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How To Request a Credit Limit Increase With Bank of America

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If you are a Bank of America cardholder and would like to increase your spending power with your Bank of America credit card, it’s easy to ask for a credit limit increase, but just know that if you ask too soon after getting the card or if you haven’t treated the card responsibly, your request may not be granted.

Here’s what you need to know about how to ask for a credit limit increase on your Bank of America credit card.

Preparing to request a credit limit increase

While there’s no way to guarantee your request will be approved, following the steps below will make it more likely that Bank of America will consider your request for a higher credit limit favorably:

  • Wait until you’ve had the card for six months or more.
  • Pay your credit card on time and in full every month.
  • Let time pass between credit limit increase requests.

By showing responsible behavior with the card over an extended period of time, credit card issuers are generally more willing to bump up your credit line.

Payment history is the weightiest factor impacting your credit score (35% of your FICO Score and 41% of your VantageScore) and if you’ve routinely paid your credit card bill after it’s due, the odds of being granted a credit limit request aren’t great.

Finally, applying for a higher credit limit too frequently might also lead to a denial. By allowing at least six months to pass, you demonstrate over time that you can manage a higher credit line responsibly.

Requesting a credit limit increase with Bank of America

Get an automatic credit limit increase

Bank of America may increase your credit limit automatically after you’ve had the card awhile and have managed the card responsibly. You may or may not be officially notified of the increase, so check your statements every month to see if anything has changed.

Log in and make your request online

If you’d like to initiate a credit limit increase before then, here are the steps to take:

After signing into Bank of America’s online portal, navigate to the “account services” page. From there, select the “credit line increase” option, which will take you to a form for the request:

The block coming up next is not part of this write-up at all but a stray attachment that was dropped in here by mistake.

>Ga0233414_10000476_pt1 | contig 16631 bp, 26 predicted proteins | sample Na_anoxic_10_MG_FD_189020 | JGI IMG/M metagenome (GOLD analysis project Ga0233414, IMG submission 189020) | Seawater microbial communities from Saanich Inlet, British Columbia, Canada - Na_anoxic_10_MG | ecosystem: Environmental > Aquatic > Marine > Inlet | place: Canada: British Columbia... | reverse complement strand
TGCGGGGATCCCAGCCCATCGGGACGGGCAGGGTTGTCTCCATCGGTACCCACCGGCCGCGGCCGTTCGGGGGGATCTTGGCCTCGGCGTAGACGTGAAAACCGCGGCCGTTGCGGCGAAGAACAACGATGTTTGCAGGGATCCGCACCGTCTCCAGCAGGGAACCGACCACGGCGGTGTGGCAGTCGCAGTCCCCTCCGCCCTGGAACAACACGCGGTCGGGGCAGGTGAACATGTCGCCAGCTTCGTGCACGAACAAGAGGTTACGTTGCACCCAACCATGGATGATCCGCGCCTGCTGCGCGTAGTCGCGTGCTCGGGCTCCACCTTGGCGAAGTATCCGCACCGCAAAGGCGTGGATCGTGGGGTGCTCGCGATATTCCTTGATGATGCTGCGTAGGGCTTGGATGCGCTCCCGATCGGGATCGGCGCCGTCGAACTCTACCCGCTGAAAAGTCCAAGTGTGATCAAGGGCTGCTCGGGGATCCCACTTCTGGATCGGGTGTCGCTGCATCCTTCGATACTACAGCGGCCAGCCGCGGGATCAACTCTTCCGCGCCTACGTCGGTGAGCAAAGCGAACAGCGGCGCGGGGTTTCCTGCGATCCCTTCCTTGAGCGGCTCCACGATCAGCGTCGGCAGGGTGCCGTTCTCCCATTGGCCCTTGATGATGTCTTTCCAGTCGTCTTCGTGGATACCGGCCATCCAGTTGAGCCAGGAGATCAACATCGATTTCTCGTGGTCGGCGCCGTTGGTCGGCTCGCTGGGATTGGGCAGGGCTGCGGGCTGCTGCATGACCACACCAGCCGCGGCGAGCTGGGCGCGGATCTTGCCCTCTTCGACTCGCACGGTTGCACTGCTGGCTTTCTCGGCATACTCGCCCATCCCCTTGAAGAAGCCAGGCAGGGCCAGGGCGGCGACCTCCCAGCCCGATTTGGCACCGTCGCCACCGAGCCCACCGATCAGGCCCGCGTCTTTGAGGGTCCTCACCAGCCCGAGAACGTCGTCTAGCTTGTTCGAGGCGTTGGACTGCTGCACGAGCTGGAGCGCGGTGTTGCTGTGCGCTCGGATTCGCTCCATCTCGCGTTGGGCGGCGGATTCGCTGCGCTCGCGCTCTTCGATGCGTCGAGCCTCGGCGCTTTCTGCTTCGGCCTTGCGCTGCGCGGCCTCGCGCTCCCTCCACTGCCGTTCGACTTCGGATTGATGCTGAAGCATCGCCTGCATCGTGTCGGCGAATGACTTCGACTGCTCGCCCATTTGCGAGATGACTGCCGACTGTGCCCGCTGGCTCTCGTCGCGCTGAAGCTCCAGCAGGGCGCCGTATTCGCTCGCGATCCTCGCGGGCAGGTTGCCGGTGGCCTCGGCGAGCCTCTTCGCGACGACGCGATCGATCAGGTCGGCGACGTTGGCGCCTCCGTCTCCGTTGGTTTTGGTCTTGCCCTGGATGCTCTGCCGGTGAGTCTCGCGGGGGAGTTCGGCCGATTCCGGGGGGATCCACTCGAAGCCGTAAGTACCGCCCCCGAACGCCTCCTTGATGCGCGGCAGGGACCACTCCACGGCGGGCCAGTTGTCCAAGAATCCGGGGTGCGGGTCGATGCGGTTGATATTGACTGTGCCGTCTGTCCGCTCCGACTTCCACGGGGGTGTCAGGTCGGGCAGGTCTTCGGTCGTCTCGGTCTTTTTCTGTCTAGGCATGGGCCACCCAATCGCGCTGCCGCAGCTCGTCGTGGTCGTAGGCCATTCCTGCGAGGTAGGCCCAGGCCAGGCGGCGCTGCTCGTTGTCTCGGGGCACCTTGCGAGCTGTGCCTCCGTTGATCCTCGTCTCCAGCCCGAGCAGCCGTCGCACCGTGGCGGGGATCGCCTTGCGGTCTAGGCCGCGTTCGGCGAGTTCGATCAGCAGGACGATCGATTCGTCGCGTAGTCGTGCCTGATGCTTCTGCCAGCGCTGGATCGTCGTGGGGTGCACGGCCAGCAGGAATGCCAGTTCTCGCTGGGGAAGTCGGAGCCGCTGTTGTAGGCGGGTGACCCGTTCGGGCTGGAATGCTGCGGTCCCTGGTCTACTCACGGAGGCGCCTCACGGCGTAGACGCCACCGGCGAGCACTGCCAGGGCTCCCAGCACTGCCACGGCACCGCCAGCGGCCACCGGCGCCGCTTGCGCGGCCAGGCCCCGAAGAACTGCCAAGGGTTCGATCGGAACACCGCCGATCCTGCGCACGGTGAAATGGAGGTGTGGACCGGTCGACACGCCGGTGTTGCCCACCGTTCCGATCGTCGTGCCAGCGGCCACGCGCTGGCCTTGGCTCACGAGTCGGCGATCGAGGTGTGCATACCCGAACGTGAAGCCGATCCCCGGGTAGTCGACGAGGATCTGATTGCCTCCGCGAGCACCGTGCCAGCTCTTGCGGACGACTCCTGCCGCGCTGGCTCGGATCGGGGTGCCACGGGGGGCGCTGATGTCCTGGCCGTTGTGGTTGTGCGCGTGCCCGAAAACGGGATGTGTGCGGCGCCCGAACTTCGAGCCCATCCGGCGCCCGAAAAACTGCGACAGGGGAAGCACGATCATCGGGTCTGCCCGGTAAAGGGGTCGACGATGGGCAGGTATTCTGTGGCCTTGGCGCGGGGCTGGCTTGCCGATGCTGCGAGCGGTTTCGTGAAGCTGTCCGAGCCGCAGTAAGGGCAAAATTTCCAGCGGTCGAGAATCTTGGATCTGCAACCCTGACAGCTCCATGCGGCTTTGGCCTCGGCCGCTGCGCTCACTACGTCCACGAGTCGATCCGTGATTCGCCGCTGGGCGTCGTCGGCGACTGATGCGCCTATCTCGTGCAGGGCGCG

You’ll be asked to enter the following information in the credit line increase form:

  • The desired credit line in $100 increments.
  • Your country of citizenship and country of residence.
  • The physical address where you live.
  • Your occupation, total income and source of income.
  • The type and amount of your housing payment.

In some cases, you may get an instant decision. In others, it can take seven to 10 business days before Bank of America lets you know if your request has been approved or denied.

Request an increase over the phone

To request a higher credit limit over the phone, call the number on the back of your credit card.

You’ll need to prepare the same information that you’d provide to make the request online. If you’re eligible, Bank of America may approve your credit limit increase request immediately.

What to do if your request for a higher limit is denied by Bank of America

If your request for more credit is denied, here’s how to increase your chances for next time:

  • Continue to improve your credit score and check your credit reports for possible errors.
  • Use your Bank of America card frequently, but keep your balance manageable.
  • Make sure your income is up to date.

By demonstrating a history of on-time payments, keeping your utilization low, and not applying for new credit too frequently, you’ll build a solid credit history. And all of these behaviors are ones that will make your issuer more likely to approve you for a higher credit limit, too.

Of course, showing Bank of America that you regularly use the card that you’re asking for a higher limit can help, too. If you aren’t using the credit you have, why would you need more?

Finally, having a higher income means more ability to pay back bigger purchases. If your income has increased since you first got the card, make sure to update your online profile.

How a higher credit limit can affect your credit score

When you make a formal request for a higher credit limit, some issuers conduct a hard inquiry to evaluate your credit profile while others proceed with a soft inquiry. If there’s a hard inquiry, it will drop your credit score approximately five to 10 points. A soft inquiry, however, has no impact on your credit score.

Bank of America typically uses a soft inquiry, according to online discussion among cardholders.

Over the long term, a higher credit limit has the potential to improve your credit score by reducing your utilization rate when you carry a balance on the card. For example, on a card with a $1,000 limit, a $400 balance is 40% utilization. But a $400 balance on a card with a $1,500 limit would reduce your utilization to just under 27%. Personal finance experts suggest keeping utilization lower than 30% for optimal credit scores — and the closer to zero, the better.

Just don’t allow a higher credit limit to tempt you into overspending. Treat your credit card like a debit card, which is to say, spend only what you can afford to pay off monthly or even weekly.


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